Dimitrov Halts Kyrgios Comeback To Reach Quarter-Finals

World No. 3 reaches back-to-back Australian Open quarter-finals

It was one of the highly anticipated matches of the Australian Open and it certainly did not disappoint. Grigor Dimitrov ended Australia’s hopes of a home champion with a thrilling 7-6(3), 7-6(4), 4-6, 7-6(4) win over Nick Kyrgios at Melbourne Park on Sunday.

Dimitrov and Kyrgios put their world-class talents on display in a primetime showdown and fans were treated with a pulsating clash between two of the game's brightest stars. The 2017 Australian Open semi-finalist extended his record over home players at Grand Slams to 6-2 with the win, which puts the Bulgarian to within three matches of a first Grand Slam title. The 26-year-old won 80 per cent of points behind his first serve and overcame 36 aces from Kyrgios in the three-hour, 26-minute battle on Rod Laver Arena.

"It was nice," Dimitrov said about the match. "As expected, obviously. Playing against the home boy, I think it's always that way. I think everything was great. Great atmosphere tonight. Nice to play in such good conditions. The court played nice. There was no wind. It was not hot. It was not cold. It was just a great match for tennis tonight.

"I learned that I can switch to another gear when I really need it. I think this is something that I have been struggling obviously this tournament. The first couple of rounds or even the three first rounds I was not striking the ball well. I know that, but I was still clutch on the important moments, which was good.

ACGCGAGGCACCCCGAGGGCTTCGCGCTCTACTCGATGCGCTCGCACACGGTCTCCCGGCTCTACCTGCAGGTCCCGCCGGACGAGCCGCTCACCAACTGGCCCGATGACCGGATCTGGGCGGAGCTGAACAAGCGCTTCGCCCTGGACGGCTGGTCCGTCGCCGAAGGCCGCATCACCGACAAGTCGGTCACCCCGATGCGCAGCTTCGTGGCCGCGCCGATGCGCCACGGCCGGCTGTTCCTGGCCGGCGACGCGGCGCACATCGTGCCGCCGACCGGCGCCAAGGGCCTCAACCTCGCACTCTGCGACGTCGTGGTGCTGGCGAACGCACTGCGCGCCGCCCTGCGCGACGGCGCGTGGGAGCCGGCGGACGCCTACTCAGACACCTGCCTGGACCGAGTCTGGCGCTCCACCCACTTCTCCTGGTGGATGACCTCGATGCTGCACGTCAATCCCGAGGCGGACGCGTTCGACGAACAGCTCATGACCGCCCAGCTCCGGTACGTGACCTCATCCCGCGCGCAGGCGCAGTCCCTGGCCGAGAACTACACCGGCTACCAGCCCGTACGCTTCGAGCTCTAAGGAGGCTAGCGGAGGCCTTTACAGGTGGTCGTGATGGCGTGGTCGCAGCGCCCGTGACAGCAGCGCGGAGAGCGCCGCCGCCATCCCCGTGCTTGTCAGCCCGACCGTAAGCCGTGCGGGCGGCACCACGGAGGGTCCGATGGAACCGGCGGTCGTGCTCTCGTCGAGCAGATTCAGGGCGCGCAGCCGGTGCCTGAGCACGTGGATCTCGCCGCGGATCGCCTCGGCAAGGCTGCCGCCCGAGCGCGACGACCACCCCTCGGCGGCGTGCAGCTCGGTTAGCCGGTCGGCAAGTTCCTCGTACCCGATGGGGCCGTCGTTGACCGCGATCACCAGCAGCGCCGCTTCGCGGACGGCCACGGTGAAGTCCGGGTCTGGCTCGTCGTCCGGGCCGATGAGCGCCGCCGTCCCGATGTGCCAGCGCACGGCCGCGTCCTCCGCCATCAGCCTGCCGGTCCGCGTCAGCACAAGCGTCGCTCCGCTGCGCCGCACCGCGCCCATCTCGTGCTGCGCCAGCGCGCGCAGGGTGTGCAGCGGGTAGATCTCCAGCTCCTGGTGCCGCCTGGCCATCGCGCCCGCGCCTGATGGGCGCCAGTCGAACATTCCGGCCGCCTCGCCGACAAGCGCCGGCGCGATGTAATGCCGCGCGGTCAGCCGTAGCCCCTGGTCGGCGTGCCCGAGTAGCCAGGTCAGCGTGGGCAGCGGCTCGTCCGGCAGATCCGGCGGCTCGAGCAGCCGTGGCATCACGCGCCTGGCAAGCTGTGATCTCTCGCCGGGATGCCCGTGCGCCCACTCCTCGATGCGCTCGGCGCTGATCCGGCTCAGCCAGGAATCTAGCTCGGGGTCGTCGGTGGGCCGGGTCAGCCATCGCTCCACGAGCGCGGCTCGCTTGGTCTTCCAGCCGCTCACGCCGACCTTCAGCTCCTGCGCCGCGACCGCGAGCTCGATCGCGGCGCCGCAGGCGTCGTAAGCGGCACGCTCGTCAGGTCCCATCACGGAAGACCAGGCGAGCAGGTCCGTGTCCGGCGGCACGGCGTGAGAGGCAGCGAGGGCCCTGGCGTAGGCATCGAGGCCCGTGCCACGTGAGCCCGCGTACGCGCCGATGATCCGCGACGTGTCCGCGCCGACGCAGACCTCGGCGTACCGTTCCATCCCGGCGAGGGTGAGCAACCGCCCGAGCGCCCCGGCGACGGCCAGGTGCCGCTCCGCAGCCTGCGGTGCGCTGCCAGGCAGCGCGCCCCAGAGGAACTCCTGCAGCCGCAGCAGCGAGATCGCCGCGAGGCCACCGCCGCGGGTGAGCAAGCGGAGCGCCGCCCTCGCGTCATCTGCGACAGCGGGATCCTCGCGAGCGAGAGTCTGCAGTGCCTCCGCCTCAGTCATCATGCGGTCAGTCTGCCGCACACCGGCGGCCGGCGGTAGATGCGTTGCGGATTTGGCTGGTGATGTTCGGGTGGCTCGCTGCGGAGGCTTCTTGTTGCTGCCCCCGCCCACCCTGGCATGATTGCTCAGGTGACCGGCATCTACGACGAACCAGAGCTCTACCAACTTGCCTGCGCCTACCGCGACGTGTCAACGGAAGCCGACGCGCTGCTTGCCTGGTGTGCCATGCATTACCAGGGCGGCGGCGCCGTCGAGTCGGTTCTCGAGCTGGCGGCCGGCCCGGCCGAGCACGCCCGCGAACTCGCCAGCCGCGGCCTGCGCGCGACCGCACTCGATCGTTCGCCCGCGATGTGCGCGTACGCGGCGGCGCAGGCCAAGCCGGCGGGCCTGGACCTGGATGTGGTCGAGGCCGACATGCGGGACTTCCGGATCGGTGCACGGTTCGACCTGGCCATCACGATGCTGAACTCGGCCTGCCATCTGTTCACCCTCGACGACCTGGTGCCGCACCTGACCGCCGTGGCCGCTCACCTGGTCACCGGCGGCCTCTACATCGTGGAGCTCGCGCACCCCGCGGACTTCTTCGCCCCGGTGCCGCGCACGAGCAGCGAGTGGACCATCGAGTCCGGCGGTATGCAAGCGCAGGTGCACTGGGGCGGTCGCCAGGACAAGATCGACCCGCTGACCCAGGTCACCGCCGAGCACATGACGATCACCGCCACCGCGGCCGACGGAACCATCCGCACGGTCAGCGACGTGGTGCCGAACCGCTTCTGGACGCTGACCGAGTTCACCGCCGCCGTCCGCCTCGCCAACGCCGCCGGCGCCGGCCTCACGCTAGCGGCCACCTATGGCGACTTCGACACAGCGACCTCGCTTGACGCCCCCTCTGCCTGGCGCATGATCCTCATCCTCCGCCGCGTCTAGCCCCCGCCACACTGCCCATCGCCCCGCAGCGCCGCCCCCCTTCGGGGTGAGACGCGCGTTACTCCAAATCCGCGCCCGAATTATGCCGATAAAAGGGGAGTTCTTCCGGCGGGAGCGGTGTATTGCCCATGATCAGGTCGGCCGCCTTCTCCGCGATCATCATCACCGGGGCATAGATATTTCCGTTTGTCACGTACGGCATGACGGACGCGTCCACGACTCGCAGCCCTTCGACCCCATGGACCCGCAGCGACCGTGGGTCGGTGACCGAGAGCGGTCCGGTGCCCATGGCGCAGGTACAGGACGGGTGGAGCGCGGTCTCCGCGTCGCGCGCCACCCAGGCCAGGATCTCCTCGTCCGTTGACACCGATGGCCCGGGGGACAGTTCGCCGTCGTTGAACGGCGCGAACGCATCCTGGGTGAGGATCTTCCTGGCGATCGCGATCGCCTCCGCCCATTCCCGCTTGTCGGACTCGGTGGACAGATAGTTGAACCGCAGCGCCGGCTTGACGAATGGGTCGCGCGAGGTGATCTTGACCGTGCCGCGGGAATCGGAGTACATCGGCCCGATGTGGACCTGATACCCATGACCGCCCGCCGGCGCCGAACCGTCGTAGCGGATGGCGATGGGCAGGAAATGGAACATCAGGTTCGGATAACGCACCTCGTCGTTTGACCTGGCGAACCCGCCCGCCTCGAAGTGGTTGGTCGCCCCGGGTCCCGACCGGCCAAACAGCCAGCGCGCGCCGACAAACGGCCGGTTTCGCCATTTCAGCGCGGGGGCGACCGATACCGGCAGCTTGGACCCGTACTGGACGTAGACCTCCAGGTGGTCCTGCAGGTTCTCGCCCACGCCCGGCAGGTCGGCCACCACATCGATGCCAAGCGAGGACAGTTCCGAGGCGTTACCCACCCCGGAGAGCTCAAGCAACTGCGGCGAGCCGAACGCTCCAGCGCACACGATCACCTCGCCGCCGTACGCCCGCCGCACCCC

"But today I was just able to overtake my game completely differently, having a high percentage in the first serve, high percentage on the return. Being able to play my game a little bit more, counting a little bit more on my strongest weapons, and I think that was a good step forward for me."

The World No. 3 will play Kyle Edmund in the quarter-finals. Dimitrov leads their FedEx ATP Head2Head series 2-0, having beat Edmund in three sets just two weeks ago at the Brisbane International presented by Suncorp.

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"It was a tough match," Kyrgios added. "Obviously I knew it was always going to be tough. He's been playing great. I think with him, he hasn't even found his best form yet and he's still getting through all those matches, which is pretty frightening. I think once he finds his feet and he has more confidence, he's got a real chance at winning it.

"I was only a couple points in it. It wasn't like I got demolished out there or anything. I had a lot of chances to win the match and I just came up short. Obviously it's frustrating but it is what it is." 

The first set saw no breaks of serve. Kyrgios saved the only three break points of the set in the sixth game, before a tie-break went the way of the Bulgarian. Dimitrov established a 5/2 lead before eventually capturing the set on a Kyrgios double fault.